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Whats eating your trees when summer heats up?

There's an 'all-points bulletin' at the zoo for mulberry leaves. Got any?

Yes, it's kind of a strange request, and it sure caught my attention when the Oregon Zoo reported that mulberry leaves were being chewed almost to extinction there. People are always asking me to identify what kind of bug, slug or thug is eating the ravaged edges of their favorite plants.

At times, figuring it out is kind of like reading tea leaves because there are so many possible culprits. With a little detective work, though, it's often clear what the problem is.

At the zoo, the problem is simply a matter of supply and demand. Turns out the staff already knows what's eating their mulberry trees, and they actually want to encourage the predator.

The zoo needs a constant supply of fresh, pesticide-free leaves for its silkworm collection. It seems the silkworm caterpillars are close to exhausting the leaf supply. And the horticulture staff is worried that the zoo's two mulberry trees will be damaged if they prune off any more leaves to feed the critters.

Kasey Jakien, assistant coordinator of education services at the Insect Zoo, has never seen anything like the silkworms' appetite.

'The silkworms are totally voracious eaters,' she says. 'They don't look like it, but they need a lot of food. That's all they do, eat.'

No wonder! It takes several hundred silk cocoons to make just one silk scarf. And no manmade fiber has ever come close to the luxurious thread spun by the lowly silkworm caterpillar.

So this got me to thinking about what bugs us this time of year in the garden. I mean, here the Insect Zoo is putting out a desperate APB for the favorite food of one 'worm,' and we home gardeners are fighting like heck to fend off the summer insect surge. Let me count the ways.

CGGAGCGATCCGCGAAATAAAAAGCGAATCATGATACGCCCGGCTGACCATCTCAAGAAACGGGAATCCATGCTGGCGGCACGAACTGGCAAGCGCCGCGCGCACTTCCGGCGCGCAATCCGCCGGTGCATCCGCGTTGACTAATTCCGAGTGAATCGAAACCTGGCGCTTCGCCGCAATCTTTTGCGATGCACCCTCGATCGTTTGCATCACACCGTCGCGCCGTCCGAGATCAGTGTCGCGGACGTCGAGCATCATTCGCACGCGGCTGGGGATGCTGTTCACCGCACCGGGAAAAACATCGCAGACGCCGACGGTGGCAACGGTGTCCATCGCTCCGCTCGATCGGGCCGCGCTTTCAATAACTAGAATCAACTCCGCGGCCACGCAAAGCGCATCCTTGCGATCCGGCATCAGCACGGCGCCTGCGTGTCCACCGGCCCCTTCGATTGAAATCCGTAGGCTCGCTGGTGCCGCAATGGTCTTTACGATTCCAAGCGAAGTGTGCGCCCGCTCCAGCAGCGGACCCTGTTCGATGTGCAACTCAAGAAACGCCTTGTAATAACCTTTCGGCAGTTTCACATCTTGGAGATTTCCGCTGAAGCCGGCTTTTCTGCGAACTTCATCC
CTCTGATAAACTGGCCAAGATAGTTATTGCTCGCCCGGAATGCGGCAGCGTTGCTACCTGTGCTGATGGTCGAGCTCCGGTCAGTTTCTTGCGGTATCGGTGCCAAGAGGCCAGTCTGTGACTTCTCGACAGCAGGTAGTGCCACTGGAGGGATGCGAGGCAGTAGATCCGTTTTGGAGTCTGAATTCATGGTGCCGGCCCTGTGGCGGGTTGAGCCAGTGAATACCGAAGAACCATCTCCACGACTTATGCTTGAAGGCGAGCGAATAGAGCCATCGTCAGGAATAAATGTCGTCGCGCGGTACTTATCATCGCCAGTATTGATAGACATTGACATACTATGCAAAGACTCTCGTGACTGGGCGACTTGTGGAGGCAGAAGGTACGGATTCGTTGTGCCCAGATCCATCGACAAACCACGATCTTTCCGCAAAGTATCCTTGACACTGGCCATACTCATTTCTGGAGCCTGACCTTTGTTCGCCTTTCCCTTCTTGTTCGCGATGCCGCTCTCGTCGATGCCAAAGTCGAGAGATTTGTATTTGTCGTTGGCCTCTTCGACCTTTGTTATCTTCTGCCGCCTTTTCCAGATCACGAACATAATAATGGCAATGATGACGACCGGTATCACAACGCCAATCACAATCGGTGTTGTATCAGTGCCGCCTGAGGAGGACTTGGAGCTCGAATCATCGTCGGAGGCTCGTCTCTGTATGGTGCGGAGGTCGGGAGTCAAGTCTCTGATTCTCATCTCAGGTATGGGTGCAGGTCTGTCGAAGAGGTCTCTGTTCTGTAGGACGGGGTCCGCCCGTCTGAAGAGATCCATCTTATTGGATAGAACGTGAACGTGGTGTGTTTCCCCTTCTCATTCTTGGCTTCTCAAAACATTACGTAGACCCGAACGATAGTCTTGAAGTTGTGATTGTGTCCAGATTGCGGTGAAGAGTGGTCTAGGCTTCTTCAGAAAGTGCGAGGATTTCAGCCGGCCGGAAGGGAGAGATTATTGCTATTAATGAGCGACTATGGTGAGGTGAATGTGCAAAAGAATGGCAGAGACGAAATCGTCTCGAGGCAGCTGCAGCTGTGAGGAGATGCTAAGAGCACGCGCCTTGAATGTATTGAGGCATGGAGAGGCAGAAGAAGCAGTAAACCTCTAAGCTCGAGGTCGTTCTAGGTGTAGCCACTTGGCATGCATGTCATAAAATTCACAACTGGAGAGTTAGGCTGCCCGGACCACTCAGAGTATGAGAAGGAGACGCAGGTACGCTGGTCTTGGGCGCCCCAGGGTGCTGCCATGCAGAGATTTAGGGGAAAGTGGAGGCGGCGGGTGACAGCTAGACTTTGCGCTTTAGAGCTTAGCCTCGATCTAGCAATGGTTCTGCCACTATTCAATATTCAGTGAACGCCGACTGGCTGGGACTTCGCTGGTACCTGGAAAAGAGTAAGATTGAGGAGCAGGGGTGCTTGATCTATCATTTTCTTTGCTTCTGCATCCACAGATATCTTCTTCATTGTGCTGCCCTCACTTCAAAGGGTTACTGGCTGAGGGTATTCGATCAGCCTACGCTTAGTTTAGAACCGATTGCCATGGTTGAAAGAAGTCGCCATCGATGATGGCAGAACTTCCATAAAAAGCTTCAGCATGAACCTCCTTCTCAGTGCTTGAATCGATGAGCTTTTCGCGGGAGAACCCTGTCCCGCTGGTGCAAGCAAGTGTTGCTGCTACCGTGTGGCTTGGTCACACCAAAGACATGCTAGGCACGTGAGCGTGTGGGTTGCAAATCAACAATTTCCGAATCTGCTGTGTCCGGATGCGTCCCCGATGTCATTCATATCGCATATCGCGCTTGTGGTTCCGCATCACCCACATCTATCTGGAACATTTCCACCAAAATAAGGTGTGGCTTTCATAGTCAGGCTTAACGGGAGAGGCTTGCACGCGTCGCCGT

Aphids: The best solution to get rid of aphids is also the cheapest. Turn the hose on full blast and douse the plant with water.

Apparently, aphids are strong enough to suck the life out of plants, but once they are soaked and a strong jet of water catapults them to the ground, they can't get up. So repeat this trick as necessary or use an insecticidal soap. You'll find products such as Safer insecticidal soap almost everywhere. Experts say it works best on soft-bodied insects. It coats their respiratory system, which drowns them.

Cutworms: Just when you are intensely proud of how your summer annuals are filling in so nicely, you'll wake up one morning to find an entire plant cut to the quick. Cutworms slice off the stems at ground level and leave the plant felled like timber. To make matters worse this month, the climbing cutworm will now start buzz-sawing even more of the plant.

The best defense is a keen eye. Because cutworms feed at night, you can pick them off in midbite using a flashlight to illuminate them (but who has time for that?). Luckily, during daylight hours you'll find them curled up in the soil. Search and destroy, or ask for an insect spray with Bt (Bacillus thuringiensis, pronounced: 'thur-en-gen-sis') at the garden center.

This bacterium spray is more environmentally safe than other chemical controls. Caterpillars or budworms (which eat geranium flower petals in the buds) will eat leaves sprayed with Bt and die in maybe three days. The bacterium makes them unable to eat anymore. Ha!

If all else fails, maybe superstition can prevail. Make an offering to the insect gods by donating insecticide-free mulberry leaves to the exotic silkworm caterpillars at the Oregon Zoo (503-226-1561, Ext. 5242), and just maybe the garden-variety bugs will leave you alone.

'Your Northwest Garden with Anne Jaeger' airs at 7 p.m. Saturday on KGW (8). Contact Jaeger at www.gardengal.tv.